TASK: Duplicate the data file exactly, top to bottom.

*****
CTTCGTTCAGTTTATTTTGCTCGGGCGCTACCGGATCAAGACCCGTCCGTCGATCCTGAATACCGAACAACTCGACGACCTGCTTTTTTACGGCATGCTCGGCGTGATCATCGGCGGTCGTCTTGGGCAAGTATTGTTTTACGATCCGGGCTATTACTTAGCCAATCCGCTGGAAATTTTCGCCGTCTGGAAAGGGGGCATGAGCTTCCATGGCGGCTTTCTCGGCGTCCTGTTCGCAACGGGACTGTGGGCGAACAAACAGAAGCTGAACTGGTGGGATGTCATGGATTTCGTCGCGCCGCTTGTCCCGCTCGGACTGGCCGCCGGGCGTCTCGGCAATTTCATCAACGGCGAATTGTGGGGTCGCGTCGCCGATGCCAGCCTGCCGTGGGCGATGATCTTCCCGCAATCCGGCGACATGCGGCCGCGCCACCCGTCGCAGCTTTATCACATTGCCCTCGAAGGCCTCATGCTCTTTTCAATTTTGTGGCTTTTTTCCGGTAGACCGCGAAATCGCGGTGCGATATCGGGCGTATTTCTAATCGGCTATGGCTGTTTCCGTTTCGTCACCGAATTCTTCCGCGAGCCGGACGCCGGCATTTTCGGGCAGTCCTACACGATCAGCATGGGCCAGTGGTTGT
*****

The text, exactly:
CTTCGTTCAGTTTATTTTGCTCGGGCGCTACCGGATCAAGACCCGTCCGTCGATCCTGAATACCGAACAACTCGACGACCTGCTTTTTTACGGCATGCTCGGCGTGATCATCGGCGGTCGTCTTGGGCAAGTATTGTTTTACGATCCGGGCTATTACTTAGCCAATCCGCTGGAAATTTTCGCCGTCTGGAAAGGGGGCATGAGCTTCCATGGCGGCTTTCTCGGCGTCCTGTTCGCAACGGGACTGTGGGCGAACAAACAGAAGCTGAACTGGTGGGATGTCATGGATTTCGTCGCGCCGCTTGTCCCGCTCGGACTGGCCGCCGGGCGTCTCGGCAATTTCATCAACGGCGAATTGTGGGGTCGCGTCGCCGATGCCAGCCTGCCGTGGGCGATGATCTTCCCGCAATCCGGCGACATGCGGCCGCGCCACCCGTCGCAGCTTTATCACATTGCCCTCGAAGGCCTCATGCTCTTTTCAATTTTGTGGCTTTTTTCCGGTAGACCGCGAAATCGCGGTGCGATATCGGGCGTATTTCTAATCGGCTATGGCTGTTTCCGTTTCGTCACCGAATTCTTCCGCGAGCCGGACGCCGGCATTTTCGGGCAGTCCTACACGATCAGCATGGGCCAGTGGTTGT